New answers tagged prepositional-phrase
I would say Do you solve engineering problems with the use of programming methods ? is the correct way to phrase the sentence. I don't have much knowledge on grammar, so sorry I can't help :( E: But as far as I understand, most of the time a preposition precedes the noun. But, I too would like someone to explain this clearly :3
You heard them used both ways, because they mean different things. They penetrate the building implies that they go through the structure. They penetrate into the building means that they go through something (the walls?) and reach the inside of the building. Both are correct.
Penetrate means to pierce or pass into or through. If you are going to use into after penetrate, it would be redundant. The bullet penetrated the wall. The fog lights penetrated the mist. By substitution, if you used into after penetrate, it would be: The bullet pierced into into the wall. The fog lights passed into into the mist.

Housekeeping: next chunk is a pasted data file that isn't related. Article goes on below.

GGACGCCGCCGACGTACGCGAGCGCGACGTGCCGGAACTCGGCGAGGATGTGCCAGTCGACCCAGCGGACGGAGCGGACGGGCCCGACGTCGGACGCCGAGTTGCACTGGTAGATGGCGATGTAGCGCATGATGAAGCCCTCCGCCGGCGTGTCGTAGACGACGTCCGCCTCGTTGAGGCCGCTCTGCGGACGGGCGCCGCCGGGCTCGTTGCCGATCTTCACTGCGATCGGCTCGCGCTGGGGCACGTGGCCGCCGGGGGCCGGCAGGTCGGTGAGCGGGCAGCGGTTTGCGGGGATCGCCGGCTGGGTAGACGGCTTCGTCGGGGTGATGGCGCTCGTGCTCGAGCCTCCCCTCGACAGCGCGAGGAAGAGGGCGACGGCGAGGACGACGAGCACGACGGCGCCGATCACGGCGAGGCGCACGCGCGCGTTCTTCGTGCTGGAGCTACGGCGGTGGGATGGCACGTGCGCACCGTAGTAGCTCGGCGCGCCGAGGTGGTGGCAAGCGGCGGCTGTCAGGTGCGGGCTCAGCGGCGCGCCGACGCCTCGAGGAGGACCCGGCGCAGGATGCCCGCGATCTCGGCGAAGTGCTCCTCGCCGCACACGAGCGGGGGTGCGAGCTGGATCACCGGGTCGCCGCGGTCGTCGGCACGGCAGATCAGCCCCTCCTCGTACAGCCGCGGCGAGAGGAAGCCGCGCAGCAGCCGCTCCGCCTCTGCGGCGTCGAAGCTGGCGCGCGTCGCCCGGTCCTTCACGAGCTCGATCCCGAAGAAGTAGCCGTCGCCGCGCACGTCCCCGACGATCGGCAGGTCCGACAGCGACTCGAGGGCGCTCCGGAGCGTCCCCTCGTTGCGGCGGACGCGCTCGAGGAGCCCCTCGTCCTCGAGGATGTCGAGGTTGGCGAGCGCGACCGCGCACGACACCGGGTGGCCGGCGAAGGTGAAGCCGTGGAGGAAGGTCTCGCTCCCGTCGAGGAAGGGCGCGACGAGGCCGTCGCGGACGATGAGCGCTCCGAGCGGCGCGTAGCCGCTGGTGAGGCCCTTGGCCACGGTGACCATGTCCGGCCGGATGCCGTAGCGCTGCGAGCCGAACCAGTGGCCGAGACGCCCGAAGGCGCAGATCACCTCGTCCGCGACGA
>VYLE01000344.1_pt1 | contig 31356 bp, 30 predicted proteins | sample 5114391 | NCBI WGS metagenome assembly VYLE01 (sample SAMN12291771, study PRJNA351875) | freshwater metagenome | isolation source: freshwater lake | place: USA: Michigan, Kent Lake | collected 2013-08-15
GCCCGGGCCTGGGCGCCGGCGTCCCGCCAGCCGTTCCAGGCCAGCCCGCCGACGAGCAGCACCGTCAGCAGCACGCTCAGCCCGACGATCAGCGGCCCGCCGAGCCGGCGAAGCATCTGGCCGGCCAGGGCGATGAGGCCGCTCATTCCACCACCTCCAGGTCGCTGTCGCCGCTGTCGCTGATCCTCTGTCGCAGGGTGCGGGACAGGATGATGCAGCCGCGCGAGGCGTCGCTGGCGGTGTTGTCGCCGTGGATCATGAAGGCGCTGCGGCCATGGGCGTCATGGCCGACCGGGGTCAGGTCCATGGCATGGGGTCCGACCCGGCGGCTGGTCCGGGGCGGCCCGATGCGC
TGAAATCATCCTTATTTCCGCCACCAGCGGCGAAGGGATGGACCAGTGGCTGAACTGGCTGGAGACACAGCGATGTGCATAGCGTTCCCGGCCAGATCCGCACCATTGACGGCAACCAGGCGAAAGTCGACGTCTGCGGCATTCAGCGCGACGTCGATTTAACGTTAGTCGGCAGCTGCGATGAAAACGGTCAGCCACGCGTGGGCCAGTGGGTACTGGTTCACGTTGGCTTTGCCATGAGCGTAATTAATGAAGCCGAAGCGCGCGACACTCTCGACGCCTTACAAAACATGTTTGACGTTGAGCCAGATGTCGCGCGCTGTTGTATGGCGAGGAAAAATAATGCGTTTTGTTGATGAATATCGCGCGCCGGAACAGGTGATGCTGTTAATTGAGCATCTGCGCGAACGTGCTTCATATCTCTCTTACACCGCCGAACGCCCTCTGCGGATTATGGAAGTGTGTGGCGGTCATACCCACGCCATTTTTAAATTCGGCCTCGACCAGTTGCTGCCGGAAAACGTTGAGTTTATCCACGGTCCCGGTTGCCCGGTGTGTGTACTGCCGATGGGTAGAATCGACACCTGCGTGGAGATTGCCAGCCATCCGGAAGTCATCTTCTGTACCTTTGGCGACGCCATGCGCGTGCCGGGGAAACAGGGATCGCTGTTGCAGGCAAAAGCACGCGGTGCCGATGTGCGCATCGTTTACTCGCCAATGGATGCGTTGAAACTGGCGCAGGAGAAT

As someone who's using your app for the first time, I would not find the second option awkward, probably because I am used to such phrasing in similar contexts. Do you have to use the word status? It seems most apps go for this phrasing: You have 5 items marked as "Not Started". In case marked is not fitting, you might still use an attribute for the item ...
The problem with #1 is that it makes it sound as if "Not Started" contains those 5 items, when in reality they are unrelated to one another, and you want to avoid giving the feeling that they are somehow related outside the incidental "Not Started" status. #2 is fairly good, but could be misinterpreted again to mean that these items belong to the same group, ...
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